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Episode 13 – “We cannot encapsulate God in our Theology” guest Doug Jackson

Episode 13 – “We cannot encapsulate God in our Theology” guest Doug Jackson

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Spark My Muse
Thank you!

Shownotes for Episode 13  Wine lovers have God to thank + guest Doug Jackson

First, I want to feature the book Doug and I wrote …

entitled Dog in the Gap because of a C.S. Lewis quote “Man and his dog close a gap in the universe”.


And there’s a BONUS EDITION with lots of goodies!
Read a sample here!

Will you fan the spark?

Inspired by how musician Amanda Palmer put it, “Don’t make people pay [for art]. Let them,” I am altering how Spark My Muse stays alive…from bottom to top (literally).

How does it work?

It’s up to you. I need at least $75 per episode to keep it solvent.
Every little bit helps!
So, I invite you to just listen, read, and give as you can.


Thank you! Enjoy the show!

With love,



Who do we have to thank for wine?

God and the Church, actually.

Wine lovers in Western civilization have the Church in Europe (and the Roman Empire and the Holy Roman Empire–which was neither holy nor Roman ) to thank for the large-scale production, the prevalence and the excellence of wine!


Because liturgy involving wine for communion was central to Christian religious practice. Wine was ingested as the saving holy blood of Christ (and bread as the holy body of Christ), usually each and every day. The sacraments of Communion served as saving grace afforded to the Church.

As Roman Empire became officially a Christian Empire (circa 313 CE) many vineyards had to be planted, properly cultivated, and harvested. Grapes had to be made into a lot of to support the daily practice of communion throughout the Empire.

Communion served as wine was the norm among Christians world-wide until recently–in the era of pasteurization. To keep juice from grapes in a state were they would not ferment meant it had to be sufficiently boiled so the natural yeast would die. 

Vehemently opposed to alcohol, Thomas Bramwell Welch, a physician, dentist, and Methodist pastor from Vineyard, New Jersey, figured out the process in 1869 with Concord grapes. Most churches did not accept the switch as proper and stayed with wine.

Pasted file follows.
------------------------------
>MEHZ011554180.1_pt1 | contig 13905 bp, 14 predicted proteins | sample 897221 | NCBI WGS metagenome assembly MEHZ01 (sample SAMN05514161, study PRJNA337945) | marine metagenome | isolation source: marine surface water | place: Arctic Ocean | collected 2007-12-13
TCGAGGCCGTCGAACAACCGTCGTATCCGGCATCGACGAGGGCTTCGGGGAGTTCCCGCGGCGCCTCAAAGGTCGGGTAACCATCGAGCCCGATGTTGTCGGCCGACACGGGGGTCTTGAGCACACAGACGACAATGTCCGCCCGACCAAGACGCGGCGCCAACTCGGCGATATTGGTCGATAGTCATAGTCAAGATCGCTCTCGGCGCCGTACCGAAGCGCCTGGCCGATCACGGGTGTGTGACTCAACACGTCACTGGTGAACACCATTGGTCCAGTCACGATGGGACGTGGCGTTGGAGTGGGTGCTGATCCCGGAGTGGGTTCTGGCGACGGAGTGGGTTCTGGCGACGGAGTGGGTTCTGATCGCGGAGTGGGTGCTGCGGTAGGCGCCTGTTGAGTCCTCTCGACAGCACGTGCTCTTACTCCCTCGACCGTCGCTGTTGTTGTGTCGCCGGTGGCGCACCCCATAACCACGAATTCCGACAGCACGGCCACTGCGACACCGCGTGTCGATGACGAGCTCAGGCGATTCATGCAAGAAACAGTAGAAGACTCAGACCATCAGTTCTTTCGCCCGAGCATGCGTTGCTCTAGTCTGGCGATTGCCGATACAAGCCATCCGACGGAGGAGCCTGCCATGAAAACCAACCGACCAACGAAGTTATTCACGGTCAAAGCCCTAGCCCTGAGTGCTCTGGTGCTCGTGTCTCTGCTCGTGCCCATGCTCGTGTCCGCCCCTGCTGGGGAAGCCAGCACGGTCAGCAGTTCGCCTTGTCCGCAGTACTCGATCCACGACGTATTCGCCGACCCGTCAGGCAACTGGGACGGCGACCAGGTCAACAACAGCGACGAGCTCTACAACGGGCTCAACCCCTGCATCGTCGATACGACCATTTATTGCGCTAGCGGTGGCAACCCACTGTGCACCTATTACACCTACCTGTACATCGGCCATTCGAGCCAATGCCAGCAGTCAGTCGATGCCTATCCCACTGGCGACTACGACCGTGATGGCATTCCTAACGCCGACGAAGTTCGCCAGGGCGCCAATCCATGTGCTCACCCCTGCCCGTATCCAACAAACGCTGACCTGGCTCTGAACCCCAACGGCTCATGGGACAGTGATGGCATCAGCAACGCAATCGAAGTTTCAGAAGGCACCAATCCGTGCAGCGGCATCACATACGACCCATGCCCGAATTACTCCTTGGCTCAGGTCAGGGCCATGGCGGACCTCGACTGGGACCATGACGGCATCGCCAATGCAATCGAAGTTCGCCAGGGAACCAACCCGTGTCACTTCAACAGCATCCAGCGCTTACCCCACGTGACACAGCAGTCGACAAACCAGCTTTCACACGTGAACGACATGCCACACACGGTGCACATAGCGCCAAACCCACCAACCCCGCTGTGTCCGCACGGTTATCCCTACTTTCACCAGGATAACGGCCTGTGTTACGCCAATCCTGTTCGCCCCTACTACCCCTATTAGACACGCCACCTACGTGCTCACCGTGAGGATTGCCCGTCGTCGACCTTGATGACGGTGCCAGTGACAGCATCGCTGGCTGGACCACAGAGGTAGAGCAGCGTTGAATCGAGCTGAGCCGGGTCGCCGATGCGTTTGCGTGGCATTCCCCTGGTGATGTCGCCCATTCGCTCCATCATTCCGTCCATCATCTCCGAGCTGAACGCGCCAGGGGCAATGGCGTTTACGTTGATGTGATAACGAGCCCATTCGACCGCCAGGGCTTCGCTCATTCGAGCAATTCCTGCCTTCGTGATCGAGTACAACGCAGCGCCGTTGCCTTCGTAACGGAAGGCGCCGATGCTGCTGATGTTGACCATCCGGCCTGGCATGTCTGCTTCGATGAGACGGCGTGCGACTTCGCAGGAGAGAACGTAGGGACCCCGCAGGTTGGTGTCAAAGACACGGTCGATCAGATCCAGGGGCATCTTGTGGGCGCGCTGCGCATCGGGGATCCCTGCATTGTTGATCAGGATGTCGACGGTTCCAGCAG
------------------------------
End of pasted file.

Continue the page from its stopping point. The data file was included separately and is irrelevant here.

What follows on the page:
The juice later became more popular during Victorian era because of prominent values of abstinence. A shift then began in the U.S. that made grape juice the main communion beverage (at least among certain Protestants sects).

Several hundred vineyards operating in Europe today can trace their history to monastic origins.

In the 9th-15th centuries almost 1,000 monasteries dotted Europe. They were centers of education, stability, and technical innovation. Monks and nuns could read and write–this was quite uncommon then.

Monasteries cared for the sick, helped the poor, created places of education, and invented Universities. They could not fund all this through donations. Surplus wine was sold to finance ministry work (and also beer, fruit brandies, and cheese, among many other things..even prayers and Salvation ..which–in hindsight–appears to have been a mistake ) .

So, basically, thank God (and many monks) for wine!


Sparking your muse

 Enjoy the fantastic chat with Doug Jackson!


Douglas Jackson, D.Min.
Director of the Logsdon Seminary Graduate Program

Doug Jackson came to SCS in 2006, after serving as pastor of Second Baptist Church, Corpus Christi, since 1993. In addition to teaching courses, Dr. Jackson functions as a liaison between Logsdon Seminary and local churches in Corpus Christi. His areas of specialization include spiritual formation and pastoral ministry. Dr. Jackson has published and presented several articles and essays in religious and literary venues, including articles and lectures on the life and writings of C.S. Lewis.
• D.Min. – Truett Seminary (2006)
• M.Div. – Southwestern Baptist Theological Seminary (1985)
• B.A. – English Literature, Grand Canyon College (1982)

His blog is here.


Interview / chat notes:


MIN 8:00
on Doug preparing for a his Fall class.

A resource he is using by NT Wright – “The new perspective on Paul”
The covenant people God has saved.

Reformers and the necessary correction in contemporary times.

Confronting individualism
and thoughts on human flourishing.

on the idea of being “spiritual but not religious”

on his work about CS Lewis

Mere Christianity

The importance of imagination for understanding that isn’t covered by rationalism.

on his Oxford lecture
Owen Barfield an influential life-long friend of CS Lewis